A Man and a Dog

From the time of his birth, my mother doted on him, and should she have lived to see his maturity her impressions would have been confirmed. Along with many others who now understand, she would have known my brother, Farrell E. Forrest, Jr., to be a rare individual. Our mother died at 39 years. Junior was seven. I was twelve. Our sister was ten.

He left home at seventeen, served in the military, spent time at university and obtained a degree in electrical engineering. He invented things, the main one having to do with mining procedures. After his wife died of cancer, and after he had retired, in conjunction with his expertise, he lived for years in Antofagasta, Chile, which is heavily involved in copper mining. In his late fifties or early sixties, beginning with six workers, he founded a business. Before he sold it and retired again, the company employed a thousand people. He exceeded the expectations of a “regular” company owner providing unusual perks to his people, including health insurance.

On the streets of Antofagasta roam many street dogs. Of a particular one, he learned. She is of the Boxer breed, around nine-months-old, the vet thought, skinny, scared of golf clubs, a tendency to cower, and with burn marks on her neck. Junior took her home with him.
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Then it was time for Junior to retire from that phase of his life and to return to the United States. Sally. She is incredibly smart, loyal, and beautiful; he could not entertain the thought of leaving her. A handler accompanied her as she was shipped home in an enormous crate. The trip included lots of shots and being quarantined in several countries . . .but finally she arrived in Pittsburg and the handler transferred her to Junior’s vet. The cost? $10,000.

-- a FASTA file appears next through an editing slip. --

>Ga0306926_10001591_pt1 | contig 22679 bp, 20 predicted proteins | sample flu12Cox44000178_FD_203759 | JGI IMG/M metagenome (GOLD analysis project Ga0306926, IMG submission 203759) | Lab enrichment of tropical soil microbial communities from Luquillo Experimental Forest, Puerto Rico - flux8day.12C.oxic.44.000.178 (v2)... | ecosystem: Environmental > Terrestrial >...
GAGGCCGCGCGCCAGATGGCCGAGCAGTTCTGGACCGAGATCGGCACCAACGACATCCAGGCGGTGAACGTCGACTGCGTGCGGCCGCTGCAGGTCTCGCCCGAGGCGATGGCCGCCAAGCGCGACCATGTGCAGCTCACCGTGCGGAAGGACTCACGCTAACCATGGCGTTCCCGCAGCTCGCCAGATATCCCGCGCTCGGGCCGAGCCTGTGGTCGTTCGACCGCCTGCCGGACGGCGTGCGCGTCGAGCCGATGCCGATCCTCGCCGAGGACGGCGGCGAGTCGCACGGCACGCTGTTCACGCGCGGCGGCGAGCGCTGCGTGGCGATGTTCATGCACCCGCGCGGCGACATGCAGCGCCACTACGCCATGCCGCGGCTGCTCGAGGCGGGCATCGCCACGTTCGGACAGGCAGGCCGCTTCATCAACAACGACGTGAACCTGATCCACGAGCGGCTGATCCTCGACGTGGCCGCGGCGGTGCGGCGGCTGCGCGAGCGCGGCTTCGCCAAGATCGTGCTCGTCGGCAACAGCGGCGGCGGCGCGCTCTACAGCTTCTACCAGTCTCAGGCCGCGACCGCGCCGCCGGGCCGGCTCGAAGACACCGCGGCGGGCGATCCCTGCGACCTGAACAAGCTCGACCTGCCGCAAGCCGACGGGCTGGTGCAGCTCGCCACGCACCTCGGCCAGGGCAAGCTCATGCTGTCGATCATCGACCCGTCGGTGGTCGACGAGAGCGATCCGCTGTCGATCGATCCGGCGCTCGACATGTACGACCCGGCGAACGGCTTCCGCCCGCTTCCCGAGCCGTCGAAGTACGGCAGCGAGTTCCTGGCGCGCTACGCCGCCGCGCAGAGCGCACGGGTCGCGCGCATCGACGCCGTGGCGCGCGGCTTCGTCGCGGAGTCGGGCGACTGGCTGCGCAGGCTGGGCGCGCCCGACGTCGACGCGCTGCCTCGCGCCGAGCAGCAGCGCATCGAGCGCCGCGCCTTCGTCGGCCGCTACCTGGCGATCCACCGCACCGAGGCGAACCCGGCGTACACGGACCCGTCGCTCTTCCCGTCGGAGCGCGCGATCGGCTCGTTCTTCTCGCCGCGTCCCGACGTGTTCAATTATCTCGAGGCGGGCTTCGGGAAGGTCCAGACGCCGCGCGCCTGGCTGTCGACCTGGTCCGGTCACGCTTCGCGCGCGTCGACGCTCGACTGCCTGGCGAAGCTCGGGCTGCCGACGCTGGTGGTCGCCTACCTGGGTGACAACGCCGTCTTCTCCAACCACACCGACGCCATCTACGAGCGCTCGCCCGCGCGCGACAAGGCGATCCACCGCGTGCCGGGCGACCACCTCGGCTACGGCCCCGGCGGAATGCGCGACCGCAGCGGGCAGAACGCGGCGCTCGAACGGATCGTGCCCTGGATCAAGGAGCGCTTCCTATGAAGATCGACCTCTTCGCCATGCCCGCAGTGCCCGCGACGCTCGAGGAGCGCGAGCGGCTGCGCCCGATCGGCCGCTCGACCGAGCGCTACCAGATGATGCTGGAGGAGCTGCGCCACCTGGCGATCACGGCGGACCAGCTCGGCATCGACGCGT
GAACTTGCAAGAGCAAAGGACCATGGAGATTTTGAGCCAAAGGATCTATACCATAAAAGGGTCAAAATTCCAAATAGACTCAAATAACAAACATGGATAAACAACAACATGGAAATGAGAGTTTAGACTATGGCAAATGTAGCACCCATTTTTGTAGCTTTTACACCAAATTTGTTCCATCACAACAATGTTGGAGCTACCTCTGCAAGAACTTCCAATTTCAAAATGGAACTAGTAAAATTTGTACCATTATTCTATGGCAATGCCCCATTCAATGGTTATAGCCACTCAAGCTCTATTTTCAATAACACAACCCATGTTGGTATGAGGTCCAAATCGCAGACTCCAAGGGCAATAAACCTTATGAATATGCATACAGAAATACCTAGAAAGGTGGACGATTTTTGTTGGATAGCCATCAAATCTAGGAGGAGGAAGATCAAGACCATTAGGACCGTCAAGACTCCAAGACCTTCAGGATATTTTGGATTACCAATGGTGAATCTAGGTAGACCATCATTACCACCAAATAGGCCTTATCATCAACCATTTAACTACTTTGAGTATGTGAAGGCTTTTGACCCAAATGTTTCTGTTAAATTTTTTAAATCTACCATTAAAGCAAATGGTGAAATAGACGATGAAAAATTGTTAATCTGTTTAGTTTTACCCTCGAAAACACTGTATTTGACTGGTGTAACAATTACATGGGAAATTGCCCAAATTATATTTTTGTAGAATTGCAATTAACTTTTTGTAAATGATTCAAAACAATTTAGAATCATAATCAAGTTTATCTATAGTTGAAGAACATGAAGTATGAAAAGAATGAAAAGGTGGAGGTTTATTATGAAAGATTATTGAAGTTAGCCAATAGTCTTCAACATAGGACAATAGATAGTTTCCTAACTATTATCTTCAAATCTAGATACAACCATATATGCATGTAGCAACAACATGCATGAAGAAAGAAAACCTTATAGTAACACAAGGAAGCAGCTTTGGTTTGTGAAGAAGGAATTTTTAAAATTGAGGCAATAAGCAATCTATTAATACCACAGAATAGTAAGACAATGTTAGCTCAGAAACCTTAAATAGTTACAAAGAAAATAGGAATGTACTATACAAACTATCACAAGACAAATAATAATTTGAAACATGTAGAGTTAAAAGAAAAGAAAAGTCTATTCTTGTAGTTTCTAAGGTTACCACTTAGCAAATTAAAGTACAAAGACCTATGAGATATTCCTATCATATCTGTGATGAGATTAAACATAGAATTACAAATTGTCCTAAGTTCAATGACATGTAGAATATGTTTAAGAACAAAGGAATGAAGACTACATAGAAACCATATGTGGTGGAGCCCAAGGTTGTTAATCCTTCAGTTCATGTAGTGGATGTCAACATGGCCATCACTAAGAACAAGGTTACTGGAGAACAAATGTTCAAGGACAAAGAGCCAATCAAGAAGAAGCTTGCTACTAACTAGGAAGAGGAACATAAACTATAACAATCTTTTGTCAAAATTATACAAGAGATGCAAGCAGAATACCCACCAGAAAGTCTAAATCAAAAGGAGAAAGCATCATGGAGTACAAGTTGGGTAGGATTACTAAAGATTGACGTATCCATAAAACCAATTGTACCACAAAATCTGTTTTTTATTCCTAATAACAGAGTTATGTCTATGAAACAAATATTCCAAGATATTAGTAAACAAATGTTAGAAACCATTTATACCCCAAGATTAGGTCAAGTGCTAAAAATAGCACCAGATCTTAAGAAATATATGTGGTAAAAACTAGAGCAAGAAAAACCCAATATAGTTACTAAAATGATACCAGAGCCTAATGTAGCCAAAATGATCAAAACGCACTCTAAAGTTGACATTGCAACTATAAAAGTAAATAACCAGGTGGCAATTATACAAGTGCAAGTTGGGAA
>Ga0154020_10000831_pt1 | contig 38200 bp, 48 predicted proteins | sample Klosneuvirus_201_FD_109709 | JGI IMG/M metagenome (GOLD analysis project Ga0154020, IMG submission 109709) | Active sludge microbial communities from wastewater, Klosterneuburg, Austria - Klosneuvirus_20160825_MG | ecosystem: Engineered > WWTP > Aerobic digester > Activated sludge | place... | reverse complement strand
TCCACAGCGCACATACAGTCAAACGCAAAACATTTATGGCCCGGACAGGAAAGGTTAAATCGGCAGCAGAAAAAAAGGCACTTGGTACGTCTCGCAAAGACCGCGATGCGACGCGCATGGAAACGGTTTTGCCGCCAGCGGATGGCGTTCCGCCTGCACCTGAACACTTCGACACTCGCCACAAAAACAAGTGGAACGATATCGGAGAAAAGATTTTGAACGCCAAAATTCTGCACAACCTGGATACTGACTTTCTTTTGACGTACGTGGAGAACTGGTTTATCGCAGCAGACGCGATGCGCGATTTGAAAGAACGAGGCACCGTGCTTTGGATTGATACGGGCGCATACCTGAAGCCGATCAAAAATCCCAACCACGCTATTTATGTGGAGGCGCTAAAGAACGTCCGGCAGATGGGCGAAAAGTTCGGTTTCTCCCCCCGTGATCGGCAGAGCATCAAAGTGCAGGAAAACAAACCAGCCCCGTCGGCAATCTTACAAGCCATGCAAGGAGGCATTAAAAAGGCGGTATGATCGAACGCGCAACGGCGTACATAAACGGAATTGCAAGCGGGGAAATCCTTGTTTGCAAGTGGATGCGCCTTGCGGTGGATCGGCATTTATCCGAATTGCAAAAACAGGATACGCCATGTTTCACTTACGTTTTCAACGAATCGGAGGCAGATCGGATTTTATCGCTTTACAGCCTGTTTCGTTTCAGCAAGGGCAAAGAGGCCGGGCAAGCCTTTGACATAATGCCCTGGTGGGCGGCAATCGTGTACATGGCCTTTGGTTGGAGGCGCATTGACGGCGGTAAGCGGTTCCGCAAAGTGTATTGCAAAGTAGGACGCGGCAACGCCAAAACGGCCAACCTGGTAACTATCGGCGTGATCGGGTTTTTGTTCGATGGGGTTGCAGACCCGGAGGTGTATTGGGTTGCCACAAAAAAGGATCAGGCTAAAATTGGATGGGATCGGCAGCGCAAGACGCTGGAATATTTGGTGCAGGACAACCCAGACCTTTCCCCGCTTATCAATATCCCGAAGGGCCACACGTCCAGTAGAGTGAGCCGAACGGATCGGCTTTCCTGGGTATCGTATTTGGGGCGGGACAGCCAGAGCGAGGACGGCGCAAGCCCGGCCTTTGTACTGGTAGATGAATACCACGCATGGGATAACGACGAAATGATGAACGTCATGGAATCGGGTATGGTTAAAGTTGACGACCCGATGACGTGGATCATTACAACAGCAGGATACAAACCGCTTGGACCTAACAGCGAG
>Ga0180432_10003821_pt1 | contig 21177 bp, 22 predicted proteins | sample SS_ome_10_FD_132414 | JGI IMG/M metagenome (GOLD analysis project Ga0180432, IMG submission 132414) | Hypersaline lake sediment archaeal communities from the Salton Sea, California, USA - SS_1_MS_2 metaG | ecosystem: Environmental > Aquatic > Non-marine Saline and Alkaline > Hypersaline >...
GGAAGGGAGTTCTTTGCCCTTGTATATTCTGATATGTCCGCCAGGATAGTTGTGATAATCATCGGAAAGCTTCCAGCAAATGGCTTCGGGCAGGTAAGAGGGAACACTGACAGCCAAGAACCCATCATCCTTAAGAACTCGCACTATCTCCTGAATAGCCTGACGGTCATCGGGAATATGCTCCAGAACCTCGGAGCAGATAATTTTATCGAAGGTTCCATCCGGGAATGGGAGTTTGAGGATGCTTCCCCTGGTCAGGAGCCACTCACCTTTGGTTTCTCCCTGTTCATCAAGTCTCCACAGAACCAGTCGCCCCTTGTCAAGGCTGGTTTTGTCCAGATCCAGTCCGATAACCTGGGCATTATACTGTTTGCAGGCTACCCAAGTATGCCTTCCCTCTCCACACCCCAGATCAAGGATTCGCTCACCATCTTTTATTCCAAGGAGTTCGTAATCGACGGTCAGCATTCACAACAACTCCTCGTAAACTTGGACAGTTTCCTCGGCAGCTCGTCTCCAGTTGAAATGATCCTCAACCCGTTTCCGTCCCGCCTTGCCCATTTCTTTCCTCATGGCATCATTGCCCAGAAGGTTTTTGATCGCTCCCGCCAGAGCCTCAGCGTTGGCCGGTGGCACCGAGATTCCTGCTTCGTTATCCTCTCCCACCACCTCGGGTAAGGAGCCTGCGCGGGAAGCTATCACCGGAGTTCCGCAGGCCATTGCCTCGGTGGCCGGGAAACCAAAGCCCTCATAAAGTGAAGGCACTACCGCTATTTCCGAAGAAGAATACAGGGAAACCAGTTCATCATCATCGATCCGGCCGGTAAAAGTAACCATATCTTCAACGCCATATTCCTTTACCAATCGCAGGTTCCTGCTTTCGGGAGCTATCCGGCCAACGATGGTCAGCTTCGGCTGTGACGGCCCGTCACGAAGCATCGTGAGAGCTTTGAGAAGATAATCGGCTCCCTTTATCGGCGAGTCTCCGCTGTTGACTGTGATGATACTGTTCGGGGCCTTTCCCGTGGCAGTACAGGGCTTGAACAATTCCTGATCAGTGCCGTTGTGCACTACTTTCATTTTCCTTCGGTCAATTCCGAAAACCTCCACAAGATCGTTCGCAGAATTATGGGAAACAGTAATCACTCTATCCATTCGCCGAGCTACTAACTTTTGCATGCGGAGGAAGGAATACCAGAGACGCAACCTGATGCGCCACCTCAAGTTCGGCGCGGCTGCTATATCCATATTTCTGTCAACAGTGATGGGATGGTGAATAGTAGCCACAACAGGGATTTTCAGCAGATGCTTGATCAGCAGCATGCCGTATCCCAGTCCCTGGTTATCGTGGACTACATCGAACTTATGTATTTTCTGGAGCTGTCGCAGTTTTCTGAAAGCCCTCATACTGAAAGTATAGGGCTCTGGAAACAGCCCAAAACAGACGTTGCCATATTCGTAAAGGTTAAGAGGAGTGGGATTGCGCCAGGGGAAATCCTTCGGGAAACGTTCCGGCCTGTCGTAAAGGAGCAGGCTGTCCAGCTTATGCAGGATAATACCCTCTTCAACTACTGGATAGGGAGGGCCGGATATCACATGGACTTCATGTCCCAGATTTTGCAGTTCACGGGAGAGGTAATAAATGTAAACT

“Ten thousand dollars?” I exclaimed.

“Yes. Ten thousand dollars, and I’d do it again for this dog.”

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Sunday after church I dragged a chair onto a lawn. “Pictures, Junior. I want pictures of you and Sally.”

imageI, too, love Sally. She is an incredible dog. Tried to talk her into packing up some bags and moving to California. “Lots of Spanish talk there, Sally,” I told her. “You’d feel at home.” She declined my invitation.

imageFarrell, E. Forrest, Jr. My brother. A man. Kind, gentle, generous, successful.

9 thoughts on “A Man and a Dog

  1. Pingback: The Dogs of Forrest, and A Cat | Shirley Buxton

  2. Holly

    Junior obviously takes after his older sister: “kind, gentle, generous, successful.” He’s a very smart man to follow in your footsteps. Thanks for this beautiful story and the gorgeous pictures of Farrell & Sally. She’s a really lucky dog, and he is a blessed man to have you for his sister. I’m so glad you finally made it to Pennsylvania for a visit. XOXOXO

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    1. Isn’t that the truth? I’m sure dogs are far beneath human beings as far as intellect and “soulishness,” is concerned–that kind of thing–but they can be absolutely amazing friends.

      Thank you for following my blog and for your comments.

      Like

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